New research centre aims to tackle UK’s ongoing premature birth crisis

New born baby
Reporter 230 - Babies born to mothers with HIV might be more vulnerable to infection. Credit: Dr Christine Jones (Medicine)


Pregnancy charity Tommy’s has launched a dedicated research centre to reduce the number of babies born prematurely in the UK, amid concerns that progress has stalled and inequalities are growing. The new Tommy’s National Centre for Preterm Birth Research will bring together researchers from five leading institutions, Imperial College London, University College London, King’s College London, Queen Mary University of London and the University of Leeds.

The Centre will be led by Professor Catherine Williamson, Professor of Women’s Health at Imperial’s Department of Metabolism, Digestion and Reproduction and a member of the NIHR Imperial BRC Pregnancy and Prematurity Theme.

Premature birth is the most common cause of death in children under 5 in the UK, where every year an estimated 53,000 babies are born before 37 weeks of pregnancy. It can have life-changing consequences, leaving children at higher risk of long-term complications including learning disabilities, hearing problems and visual impairment. Many parents whose babies are born prematurely report ongoing feelings of anxiety, depression and guilt.

People from Black and Asian backgrounds and those living in the most deprived areas of the UK are more likely to experience premature birth than those from White backgrounds and those living in the least deprived areas.

The new centre’s teams will collaborate on a wide range of research projects investigating the causes and prevention of premature birth and the factors that increase risks for minoritised ethnic communities, as well as looking at the best ways to support parents of premature babies.

Driving progress by bringing together experts

Kath Abrahams, Chief Executive of Tommy’s, said: “At the moment, 6 babies are born prematurely every hour in the UK. That’s 1 in every 13. Too many lives are being lost and too many families are devastated by premature birth, which happens without warning in the vast majority of cases.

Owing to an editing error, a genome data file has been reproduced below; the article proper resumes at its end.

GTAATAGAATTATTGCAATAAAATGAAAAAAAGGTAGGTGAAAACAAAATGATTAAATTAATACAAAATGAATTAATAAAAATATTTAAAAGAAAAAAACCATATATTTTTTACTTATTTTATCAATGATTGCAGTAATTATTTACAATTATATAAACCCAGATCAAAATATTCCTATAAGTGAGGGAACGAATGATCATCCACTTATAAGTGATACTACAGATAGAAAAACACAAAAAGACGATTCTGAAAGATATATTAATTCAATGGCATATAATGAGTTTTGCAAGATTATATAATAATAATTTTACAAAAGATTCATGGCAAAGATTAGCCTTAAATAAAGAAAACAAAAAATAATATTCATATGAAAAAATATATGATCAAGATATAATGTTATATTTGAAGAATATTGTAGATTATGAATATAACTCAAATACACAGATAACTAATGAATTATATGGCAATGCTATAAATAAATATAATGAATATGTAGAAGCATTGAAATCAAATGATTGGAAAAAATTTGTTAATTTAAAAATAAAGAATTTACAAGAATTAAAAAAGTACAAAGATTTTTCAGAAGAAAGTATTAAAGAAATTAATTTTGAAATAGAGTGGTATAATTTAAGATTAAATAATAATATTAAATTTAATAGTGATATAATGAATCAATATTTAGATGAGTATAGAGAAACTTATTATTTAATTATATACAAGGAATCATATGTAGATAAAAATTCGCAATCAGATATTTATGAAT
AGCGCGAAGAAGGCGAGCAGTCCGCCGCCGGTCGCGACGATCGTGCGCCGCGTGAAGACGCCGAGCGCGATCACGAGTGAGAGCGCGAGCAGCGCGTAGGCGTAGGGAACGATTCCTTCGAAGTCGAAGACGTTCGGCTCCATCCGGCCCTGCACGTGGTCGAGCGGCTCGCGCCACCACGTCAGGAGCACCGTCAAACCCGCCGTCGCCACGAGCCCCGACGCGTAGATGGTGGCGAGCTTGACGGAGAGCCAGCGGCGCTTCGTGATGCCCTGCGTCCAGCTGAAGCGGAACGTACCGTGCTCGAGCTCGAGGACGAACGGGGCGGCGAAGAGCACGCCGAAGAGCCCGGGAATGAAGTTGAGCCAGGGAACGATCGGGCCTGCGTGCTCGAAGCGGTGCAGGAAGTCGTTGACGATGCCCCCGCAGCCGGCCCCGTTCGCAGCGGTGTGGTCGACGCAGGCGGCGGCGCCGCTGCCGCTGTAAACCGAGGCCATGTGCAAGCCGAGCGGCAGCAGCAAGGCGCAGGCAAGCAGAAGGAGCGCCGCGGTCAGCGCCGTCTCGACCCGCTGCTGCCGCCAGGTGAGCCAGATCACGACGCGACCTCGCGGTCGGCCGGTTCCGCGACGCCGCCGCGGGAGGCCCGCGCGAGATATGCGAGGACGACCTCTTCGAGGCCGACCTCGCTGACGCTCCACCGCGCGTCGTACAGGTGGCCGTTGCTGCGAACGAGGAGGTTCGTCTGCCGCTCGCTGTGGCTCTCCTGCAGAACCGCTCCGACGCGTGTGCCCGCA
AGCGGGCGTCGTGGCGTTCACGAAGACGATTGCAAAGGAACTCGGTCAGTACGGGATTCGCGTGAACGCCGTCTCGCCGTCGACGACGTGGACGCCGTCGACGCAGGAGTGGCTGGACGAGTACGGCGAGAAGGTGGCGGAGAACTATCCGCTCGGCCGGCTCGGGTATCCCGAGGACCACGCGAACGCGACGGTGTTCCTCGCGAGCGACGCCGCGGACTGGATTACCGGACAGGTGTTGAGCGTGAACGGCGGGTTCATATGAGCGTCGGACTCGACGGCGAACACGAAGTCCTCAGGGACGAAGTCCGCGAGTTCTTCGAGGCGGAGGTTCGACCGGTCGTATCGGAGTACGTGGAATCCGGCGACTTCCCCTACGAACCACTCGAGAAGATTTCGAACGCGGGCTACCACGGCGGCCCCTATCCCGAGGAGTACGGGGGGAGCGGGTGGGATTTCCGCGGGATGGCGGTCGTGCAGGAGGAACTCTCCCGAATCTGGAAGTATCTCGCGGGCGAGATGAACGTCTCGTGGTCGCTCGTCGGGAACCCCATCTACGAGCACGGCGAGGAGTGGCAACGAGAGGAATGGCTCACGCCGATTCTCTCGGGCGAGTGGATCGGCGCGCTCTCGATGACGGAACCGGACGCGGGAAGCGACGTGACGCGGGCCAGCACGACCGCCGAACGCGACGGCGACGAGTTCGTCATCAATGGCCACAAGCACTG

“Alarmingly, the UK is not on track to meet the Government’s target of reducing premature birth from 8% to 6% by 2025. We’ve established the Tommy’s National Centre for Preterm Birth Research to drive progress by bringing together experts who can advance our understanding of preterm birth and deliver new treatments to predict and prevent it. We’re determined to save and improve thousands of lives.”

The most recent figures from the Office for National Statistics show that in 2021, the proportion of premature births in the UK was 7.6% overall – higher than the average across Europe and up from 7.4% in 2020, after three years of falling rates.

Among people from Black backgrounds, 8.7% of live births were premature, with the highest rate of 10.2% among those of Black Caribbean heritage. And, between 2020 and 2021, the biggest percentage increase in preterm live births was among people of Asian heritage, from 7.5% to 8.1%.

Professor Williamson said: “Too many babies are born prematurely in the UK and globally. This new centre will enable us to bring together the leading researchers in this field, to better understand the causes of this complex problem and to find effective answers through science. We’ll also be working closely with families to understand their priorities for research and care, as well as with policymakers right from the start to ensure our findings have maximal impact.”

More than 20 research projects are currently planned as part of the centre’s work. They will investigate issues including:

  • The causes of cervical shortening, which increase the risk of premature birth. Although a cervical stitch or progesterone treatment can help, they are not always effective.
  • Understanding the mechanisms that cause labour to start, and how these might be going wrong in premature birth.
  • The involvement of parents in decision-making about the care of extremely premature babies, understanding the best approach to communication so that parents are supported to be part of their babies’ care.